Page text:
Hormone Replacement Therapy: Is it for Me?
Did you know that your body’s hormones control most of your essential bodily functions? That they serve as an internal communication system between all of your cells?
That hormones coordinate everything from digestion and growth to your appetite, immune function, mood, and libido? Can you imagine what would happen if they got out of their natural balance?
You've likely experienced some hormonal imbalance in your lifetime. Nearly everyone, men and women, go through shifts in their hormones at some point in their lives.
All those emotions swirling, moods swinging, feelings of anxiety, and maybe even depression? Puberty is a prime example of what happens when your hormones get out of whack. But for most of us, puberty was manageable, and eventually around hormones balanced back out.
But what happens when the symptoms of hormone imbalance are unmanageable and create debilitating conditions that make it hard to live a happy, or even just okay life? Then what?
If you are suffering the symptoms of hormonal imbalance— may be a woman struggling with menopause symptoms or man dealing with the effects from decreases in testosterone— you’ve likely tried a lot of things to help you feel better.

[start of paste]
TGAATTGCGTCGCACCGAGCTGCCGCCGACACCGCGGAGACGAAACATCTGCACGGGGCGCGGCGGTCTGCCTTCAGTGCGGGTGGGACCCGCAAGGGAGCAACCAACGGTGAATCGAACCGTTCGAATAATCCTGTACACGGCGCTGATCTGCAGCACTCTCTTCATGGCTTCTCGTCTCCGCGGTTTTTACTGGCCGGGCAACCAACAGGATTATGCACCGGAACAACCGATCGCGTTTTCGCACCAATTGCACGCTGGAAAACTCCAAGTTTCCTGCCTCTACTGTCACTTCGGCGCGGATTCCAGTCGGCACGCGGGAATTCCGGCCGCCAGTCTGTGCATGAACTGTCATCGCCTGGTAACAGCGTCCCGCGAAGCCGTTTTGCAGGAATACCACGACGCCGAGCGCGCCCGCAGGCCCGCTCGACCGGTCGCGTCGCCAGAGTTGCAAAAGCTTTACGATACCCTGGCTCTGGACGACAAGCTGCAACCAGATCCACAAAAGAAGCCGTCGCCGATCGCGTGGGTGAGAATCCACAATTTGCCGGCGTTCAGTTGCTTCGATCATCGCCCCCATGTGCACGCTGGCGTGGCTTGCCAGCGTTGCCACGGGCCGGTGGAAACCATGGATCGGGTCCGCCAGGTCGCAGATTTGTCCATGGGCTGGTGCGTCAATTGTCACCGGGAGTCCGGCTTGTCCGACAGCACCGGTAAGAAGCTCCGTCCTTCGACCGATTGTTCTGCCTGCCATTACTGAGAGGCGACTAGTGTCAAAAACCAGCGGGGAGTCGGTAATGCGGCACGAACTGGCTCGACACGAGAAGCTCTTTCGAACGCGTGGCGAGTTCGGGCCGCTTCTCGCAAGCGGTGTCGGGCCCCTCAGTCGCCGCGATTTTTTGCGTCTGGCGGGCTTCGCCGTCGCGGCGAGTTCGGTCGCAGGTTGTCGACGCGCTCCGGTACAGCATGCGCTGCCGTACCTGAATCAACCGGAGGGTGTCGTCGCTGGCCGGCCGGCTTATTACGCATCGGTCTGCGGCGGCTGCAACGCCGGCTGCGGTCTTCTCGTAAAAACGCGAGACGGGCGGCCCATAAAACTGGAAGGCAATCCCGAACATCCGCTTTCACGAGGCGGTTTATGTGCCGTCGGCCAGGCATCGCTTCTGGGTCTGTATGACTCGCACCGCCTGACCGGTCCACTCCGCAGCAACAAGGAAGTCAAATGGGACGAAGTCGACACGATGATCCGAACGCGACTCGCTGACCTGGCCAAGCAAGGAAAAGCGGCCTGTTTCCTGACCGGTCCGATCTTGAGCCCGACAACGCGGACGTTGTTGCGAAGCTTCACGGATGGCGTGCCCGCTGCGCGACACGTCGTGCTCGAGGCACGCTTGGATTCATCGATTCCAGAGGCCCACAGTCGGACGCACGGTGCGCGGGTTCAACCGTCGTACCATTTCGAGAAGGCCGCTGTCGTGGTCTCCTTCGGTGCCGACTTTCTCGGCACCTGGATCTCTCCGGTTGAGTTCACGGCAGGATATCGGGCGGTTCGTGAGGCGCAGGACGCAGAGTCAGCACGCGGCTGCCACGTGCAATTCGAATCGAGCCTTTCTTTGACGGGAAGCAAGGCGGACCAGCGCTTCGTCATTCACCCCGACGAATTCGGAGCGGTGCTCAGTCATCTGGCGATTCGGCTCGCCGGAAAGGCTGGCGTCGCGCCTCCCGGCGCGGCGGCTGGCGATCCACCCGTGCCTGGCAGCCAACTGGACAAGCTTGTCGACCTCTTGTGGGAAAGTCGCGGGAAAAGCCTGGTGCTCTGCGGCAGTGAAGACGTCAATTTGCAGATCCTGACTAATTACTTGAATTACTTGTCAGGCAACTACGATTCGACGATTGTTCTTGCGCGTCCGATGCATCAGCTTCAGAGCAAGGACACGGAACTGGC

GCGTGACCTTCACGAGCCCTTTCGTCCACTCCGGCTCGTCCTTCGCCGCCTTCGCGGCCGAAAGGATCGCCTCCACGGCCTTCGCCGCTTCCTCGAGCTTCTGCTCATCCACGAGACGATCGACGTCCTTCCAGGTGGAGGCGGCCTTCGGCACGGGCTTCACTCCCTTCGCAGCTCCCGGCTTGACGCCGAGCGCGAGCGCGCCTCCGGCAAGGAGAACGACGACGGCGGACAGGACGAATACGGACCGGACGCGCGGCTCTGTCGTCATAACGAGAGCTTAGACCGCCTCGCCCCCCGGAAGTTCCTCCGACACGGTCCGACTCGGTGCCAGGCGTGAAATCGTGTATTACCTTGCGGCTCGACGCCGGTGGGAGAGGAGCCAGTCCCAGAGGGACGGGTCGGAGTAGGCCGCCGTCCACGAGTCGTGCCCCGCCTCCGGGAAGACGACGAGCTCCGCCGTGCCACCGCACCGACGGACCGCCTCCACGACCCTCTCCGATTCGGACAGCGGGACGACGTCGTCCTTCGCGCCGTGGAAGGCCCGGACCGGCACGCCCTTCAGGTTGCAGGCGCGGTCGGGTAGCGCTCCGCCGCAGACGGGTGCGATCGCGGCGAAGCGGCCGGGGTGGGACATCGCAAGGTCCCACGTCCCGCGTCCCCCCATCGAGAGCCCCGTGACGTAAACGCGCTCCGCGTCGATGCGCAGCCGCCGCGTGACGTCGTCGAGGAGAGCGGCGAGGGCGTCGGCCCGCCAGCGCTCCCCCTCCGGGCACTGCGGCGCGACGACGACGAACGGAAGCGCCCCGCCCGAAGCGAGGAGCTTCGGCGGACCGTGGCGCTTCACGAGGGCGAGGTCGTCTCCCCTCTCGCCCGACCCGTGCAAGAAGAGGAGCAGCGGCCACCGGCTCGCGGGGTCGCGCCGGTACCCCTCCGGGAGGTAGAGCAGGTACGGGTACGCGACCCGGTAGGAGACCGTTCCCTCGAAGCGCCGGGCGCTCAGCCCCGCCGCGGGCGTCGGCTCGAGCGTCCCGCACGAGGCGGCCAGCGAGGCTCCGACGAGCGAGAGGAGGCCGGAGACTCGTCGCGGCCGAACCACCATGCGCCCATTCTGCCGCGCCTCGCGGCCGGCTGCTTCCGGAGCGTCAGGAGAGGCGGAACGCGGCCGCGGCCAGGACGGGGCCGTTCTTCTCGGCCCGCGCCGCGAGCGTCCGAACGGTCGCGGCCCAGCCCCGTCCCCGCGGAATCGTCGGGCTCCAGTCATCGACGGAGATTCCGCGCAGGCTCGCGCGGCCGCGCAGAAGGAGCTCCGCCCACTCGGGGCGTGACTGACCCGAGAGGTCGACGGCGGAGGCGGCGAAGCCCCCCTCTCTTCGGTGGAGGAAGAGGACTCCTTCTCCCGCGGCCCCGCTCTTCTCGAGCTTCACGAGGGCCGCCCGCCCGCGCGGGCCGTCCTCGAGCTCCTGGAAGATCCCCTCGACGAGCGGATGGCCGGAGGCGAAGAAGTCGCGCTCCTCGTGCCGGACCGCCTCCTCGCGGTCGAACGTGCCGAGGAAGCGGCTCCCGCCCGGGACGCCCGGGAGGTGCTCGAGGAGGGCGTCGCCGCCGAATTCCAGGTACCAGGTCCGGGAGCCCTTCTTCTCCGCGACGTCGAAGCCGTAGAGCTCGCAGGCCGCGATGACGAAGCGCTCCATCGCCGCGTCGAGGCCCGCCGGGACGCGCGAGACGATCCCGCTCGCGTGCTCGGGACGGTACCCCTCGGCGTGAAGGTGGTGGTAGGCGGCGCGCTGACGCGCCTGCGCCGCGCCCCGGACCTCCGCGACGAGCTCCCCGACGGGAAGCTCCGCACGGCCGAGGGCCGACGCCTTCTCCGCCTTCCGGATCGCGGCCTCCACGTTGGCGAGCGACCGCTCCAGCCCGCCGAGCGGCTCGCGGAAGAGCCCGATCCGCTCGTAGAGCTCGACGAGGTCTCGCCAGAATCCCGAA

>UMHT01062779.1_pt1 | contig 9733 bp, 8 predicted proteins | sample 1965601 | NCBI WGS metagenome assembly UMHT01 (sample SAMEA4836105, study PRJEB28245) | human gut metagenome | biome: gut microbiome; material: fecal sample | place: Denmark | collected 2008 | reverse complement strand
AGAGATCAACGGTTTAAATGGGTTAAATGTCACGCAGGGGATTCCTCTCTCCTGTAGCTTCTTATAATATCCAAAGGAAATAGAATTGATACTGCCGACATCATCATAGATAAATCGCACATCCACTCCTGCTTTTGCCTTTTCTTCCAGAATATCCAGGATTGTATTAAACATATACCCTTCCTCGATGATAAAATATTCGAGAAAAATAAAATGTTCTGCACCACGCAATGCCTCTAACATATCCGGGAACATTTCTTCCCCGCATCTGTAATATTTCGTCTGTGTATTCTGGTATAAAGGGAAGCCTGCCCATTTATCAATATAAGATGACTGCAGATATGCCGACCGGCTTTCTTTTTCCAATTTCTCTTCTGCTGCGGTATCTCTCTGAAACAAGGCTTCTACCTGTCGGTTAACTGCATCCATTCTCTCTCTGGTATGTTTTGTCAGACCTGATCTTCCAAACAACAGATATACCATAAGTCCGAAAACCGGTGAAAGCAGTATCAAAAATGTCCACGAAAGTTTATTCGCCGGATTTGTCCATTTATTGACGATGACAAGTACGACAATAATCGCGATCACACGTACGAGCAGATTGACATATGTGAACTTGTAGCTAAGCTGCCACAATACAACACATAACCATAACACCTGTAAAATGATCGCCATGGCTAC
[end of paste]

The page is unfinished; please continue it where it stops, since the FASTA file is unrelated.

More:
Maybe you’ve changed your diet, started a regular exercise plan, addressed bad sleep habits, or integrated stress-relief practices into your daily routine. But these alone may not be giving you the relief you crave.
The best way to treat a hormone imbalance is by rebalancing the hormones. This is where hormone replacement therapies come in.
One such therapy that you may have heard of is bio-identical hormone replacement therapy (BHRT). But you may be a little confused about what it is and how’s it different from other hormone replacement therapies.
We’re here to help you get clarity on what BHRT is, how it differs from traditional hormone therapy, and whether it may be just the right treatment for you.
What Is BHRT?
We use BHRT to treat men and women when their hormone levels drop or become unbalanced. It’s most frequently used to ease symptoms of perimenopause and menopause.
Many use it to improve symptoms of cancer treatment or to treat conditions such as:
- Insulin resistance
- Adrenal and thyroid disorders
What Are Bio-Identical Hormones?
Bio-identical hormones are so named because they are identical in molecular structure to the hormones made by the human body.
It’s important to understand that although these bio-identical hormones act in the body just like the hormones that we produce, they are not found in this form in nature. They are made or synthesized, from a plant chemical extracted from yams and soy.
Hormones, most commonly replicated and used in the treatment are estrogen, progesterone, and testosterone. Bio-identical hormones come in various treatment forms, including:
How Are They Made?
Drug companies mass-produce bio-identical hormones, while a compounding pharmacy makes some according to a doctor’s orders.